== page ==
The Chargers running game back then featured Lowe at half back and Lincoln at FB, but they were both running backs, and Lincoln caught abuncha passes outta the backfield.

    I think the Chargers D Line was every bit as good as the Bears, with the Chargers' version of the Fearsome Foursome in Gramps' siggy.

    We'll never know, but I think it woulda been a helluva match up :yes: :tup:
     
  6. BFISA

    BFISA Well-Known Member

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    As far as being the red headed step-child of pro football, y'all gotta remember that the AFL was the brainchild of abuncha rich guys who couldn't get an NFL team away from the Halas's, Mara's, Rooney's and Ford's, so they decided to start their own league. The players were NFL rejects; no other way to say it. If they woulda been good enuff, they'da been onna NFL roster.

    Probably the biggest "name" player they got was George Blanda, a Bears QB who couldn't beat out Ed Brown, who gave way to Billy Wade. The Titans, who morphed into the Jets, had a QB named Al Darrow :icon_shrug: :icon_huh:, Boston's Patriots QB was Babe Parilli, and I can't even remember what NFL team didn't want Jack Kemp. Oakland's first QB was Cotton Davidson, I think, and the Chief's (nee Dallas Texans) QB was Len Dawson.

    Nobody knew/wanted these guys, never mind their backups.

    Where the AFL got well is thru the draft...they threw fantastic (for the times) amounts of $$$ at college all stars-the first big coup was Billy Cannon, half back outta LSU, who signed with the Houston Oilers, before the NFL even woke up that day. The AFL would shang-hai players, hide them away in hotel rooms and sign'em before the NFL moguls had their first cuppa coffee.

    I think the Chargers first big signing was Steve Tensi, QB, Florida; he never panned out too well, but the next one was Bambi, outta Arkansas, I think.

    This tactic didn't sit too well with the older NFL, and the name-calling go tworser. :yes:
     
  7. reddenedbeard

    reddenedbeard Well-Known Member

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    Obviously .. talk is talk but every interview I've heard from players was that they could have beaten any team during that time. The feeling during the interview was that there was no way they could keep up with that offense. And the defense was lights out as well .. Very unfortunate there was mo SB back then.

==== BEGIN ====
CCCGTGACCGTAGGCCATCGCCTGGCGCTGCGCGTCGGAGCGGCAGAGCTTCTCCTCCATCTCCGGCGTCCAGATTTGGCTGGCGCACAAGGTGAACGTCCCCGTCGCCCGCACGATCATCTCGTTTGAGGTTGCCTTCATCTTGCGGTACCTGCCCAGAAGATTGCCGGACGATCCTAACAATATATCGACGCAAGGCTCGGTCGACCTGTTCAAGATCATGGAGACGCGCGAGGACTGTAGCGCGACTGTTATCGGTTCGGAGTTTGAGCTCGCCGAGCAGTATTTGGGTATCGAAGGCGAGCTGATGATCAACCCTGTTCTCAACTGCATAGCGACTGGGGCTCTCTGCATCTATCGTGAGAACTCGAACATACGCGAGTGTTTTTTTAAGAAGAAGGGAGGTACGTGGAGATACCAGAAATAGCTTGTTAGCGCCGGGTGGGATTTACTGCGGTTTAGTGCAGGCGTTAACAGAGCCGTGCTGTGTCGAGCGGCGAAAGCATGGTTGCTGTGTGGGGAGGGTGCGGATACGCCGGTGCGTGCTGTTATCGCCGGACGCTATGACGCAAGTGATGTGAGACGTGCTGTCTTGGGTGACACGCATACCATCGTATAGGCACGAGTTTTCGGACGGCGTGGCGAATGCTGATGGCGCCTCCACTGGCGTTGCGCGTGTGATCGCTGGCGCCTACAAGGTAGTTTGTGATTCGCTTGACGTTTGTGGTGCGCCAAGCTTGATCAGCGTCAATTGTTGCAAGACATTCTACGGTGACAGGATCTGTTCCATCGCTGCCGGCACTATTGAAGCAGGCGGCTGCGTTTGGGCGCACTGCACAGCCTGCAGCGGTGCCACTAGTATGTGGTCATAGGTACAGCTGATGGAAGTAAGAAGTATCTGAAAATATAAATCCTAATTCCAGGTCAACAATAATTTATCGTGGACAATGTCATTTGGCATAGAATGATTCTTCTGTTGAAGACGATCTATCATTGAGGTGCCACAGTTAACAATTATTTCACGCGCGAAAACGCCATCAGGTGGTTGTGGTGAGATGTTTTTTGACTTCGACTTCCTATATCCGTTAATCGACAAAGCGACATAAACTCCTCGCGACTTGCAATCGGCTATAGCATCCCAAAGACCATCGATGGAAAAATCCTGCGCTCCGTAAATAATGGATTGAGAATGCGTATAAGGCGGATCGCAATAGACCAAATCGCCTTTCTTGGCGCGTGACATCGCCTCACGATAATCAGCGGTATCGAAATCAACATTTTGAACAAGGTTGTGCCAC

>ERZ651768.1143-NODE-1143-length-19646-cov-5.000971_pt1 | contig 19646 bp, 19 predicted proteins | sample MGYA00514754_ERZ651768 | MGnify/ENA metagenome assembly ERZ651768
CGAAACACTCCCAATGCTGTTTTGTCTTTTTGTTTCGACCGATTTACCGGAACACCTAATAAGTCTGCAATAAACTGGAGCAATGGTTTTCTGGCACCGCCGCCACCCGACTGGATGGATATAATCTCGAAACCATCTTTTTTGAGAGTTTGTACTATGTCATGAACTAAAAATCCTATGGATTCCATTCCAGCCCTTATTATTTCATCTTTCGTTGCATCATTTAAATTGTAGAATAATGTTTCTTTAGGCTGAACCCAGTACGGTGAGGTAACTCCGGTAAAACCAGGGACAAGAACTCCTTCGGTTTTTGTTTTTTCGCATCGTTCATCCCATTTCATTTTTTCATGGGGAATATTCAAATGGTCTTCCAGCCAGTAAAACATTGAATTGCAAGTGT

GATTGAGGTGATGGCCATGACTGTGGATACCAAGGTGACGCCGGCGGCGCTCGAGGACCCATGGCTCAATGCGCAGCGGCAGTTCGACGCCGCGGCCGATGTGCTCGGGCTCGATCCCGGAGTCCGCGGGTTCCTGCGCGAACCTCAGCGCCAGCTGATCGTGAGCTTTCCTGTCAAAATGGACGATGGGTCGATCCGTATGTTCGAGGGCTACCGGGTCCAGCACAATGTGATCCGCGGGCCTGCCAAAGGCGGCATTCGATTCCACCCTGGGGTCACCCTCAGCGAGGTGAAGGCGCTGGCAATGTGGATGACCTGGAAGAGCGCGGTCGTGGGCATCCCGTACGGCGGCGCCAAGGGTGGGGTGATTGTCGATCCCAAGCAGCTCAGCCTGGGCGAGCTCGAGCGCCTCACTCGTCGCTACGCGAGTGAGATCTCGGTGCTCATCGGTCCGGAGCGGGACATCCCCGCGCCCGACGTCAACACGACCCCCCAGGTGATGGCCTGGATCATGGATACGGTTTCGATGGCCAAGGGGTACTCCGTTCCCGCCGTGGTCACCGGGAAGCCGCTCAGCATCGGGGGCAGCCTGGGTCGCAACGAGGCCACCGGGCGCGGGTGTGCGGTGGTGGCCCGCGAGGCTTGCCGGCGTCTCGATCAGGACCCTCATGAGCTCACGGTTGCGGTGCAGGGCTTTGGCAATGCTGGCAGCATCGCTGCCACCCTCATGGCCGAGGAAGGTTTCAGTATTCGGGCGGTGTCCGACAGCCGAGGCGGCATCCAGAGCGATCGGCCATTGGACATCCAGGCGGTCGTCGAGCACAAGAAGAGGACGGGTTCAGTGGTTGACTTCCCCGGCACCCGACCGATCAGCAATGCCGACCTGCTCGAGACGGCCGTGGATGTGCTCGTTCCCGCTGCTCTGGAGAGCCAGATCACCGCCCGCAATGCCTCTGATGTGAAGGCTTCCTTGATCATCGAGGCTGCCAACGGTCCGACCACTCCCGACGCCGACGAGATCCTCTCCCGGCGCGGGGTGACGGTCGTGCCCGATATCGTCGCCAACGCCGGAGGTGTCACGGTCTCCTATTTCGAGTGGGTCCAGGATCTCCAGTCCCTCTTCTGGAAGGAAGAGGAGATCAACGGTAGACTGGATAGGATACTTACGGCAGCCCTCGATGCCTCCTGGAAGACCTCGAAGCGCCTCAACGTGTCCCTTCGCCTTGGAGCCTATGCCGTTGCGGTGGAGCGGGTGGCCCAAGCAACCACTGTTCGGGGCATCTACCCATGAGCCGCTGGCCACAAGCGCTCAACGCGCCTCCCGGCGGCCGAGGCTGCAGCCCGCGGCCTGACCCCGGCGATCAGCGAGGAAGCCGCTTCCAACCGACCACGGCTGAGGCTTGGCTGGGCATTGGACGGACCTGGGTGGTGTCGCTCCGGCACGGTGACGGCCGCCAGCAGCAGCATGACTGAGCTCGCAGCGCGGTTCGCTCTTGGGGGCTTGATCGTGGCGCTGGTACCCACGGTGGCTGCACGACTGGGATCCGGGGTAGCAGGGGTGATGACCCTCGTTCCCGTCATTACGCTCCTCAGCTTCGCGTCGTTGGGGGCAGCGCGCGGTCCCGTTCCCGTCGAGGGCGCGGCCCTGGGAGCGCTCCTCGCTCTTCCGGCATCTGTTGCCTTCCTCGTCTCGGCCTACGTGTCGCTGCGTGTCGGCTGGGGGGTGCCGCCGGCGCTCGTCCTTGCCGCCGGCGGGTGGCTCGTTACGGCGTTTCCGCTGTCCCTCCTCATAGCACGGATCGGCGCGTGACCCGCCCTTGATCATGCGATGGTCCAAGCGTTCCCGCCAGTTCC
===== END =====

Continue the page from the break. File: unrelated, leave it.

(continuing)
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  8. Thumper

    Thumper WHS

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    I agree Tony. It is a great read. Especially for those that weren't around back then to see how good we were.

    The Chargers played an important role in the development of professional football, yet we often hear that we haven't won any championships by ignorant fans of other teams. Well we have, and if the NFL had merged a bit earlier, that championship would have been a super bowl championship.

    It's also an especially timely read. Since that championship, San Diego has been in a drought and not won another championship in any major professional sport. I'm not forgeting about the Gulls or the Soccers, but those aren't majors. This year I believe the drought is going to end. Chargers are gonna win it all. It's a nice read to remember the last time the Chargers were league champions.
     
  9. Alpenbolt

    Alpenbolt BoltTalker

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    Now that is some journalism I can get on board with. Nice long read with great analysis.

    I would have loved to see Bambi do his magic on those slow Chicago defenders. I didn't realize Big Cat was that big. 6'9" damn.

    44 years later we will get our championship. Rolling Rock has their 33. We need 44 to be our lucky number.
     
  10. HEXEDBOLT

    HEXEDBOLT Don't like it, lump it!!!

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    I don't remember the early Charger teams that well, but I do remember the first Super Bowl. We went over to some friends of the parent's to watch it, they had a color TV.:bolt2:
     
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  11. Retired Catholic

    Retired Catholic BoltTalker

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    My brother and I could get into those games for a buck. Just walk up to a guy and asked if he would be our dad for five minutes. Worked like a charm.\\:abq2:
     
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  12. WonderSlug

    WonderSlug Well-Known Member

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    The great Vince Lombardi once declared that the AFL (and thus AFC) would never be as good as the NFL (NFC).

    If he were alive today, I'd be interested in seeing him backtrack from that comment, based on the last ten Super Bowls, since the AFC has won eight of them.
     
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  13. Shamrock

    Shamrock Well-Known Member

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    Lombardi was alive to see the AFL win a few SB's, starting with the Jets in SB III.
     
  14. BFISA

    BFISA Well-Known Member

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    The Chargers had a Kid's Club where post cards were mailed to kids...if one had onea those cards (every kid in my neighbor hood did!!), you could get in for free with an adult general admission ticket, so we jes walk in with any adult...good ****!! :yes: :tup:
     
  15. Retired Catholic

    Retired Catholic BoltTalker

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    Junior Chargers Rule!!!!!!!!!!!!!

    :abq1: :abq1: :abq1: :abq1: :abq1: :abq1:
     
  16. BFISA

    BFISA Well-Known Member

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    Yup!! :tup:
     
  17. HEXEDBOLT

    HEXEDBOLT Don't like it, lump it!!!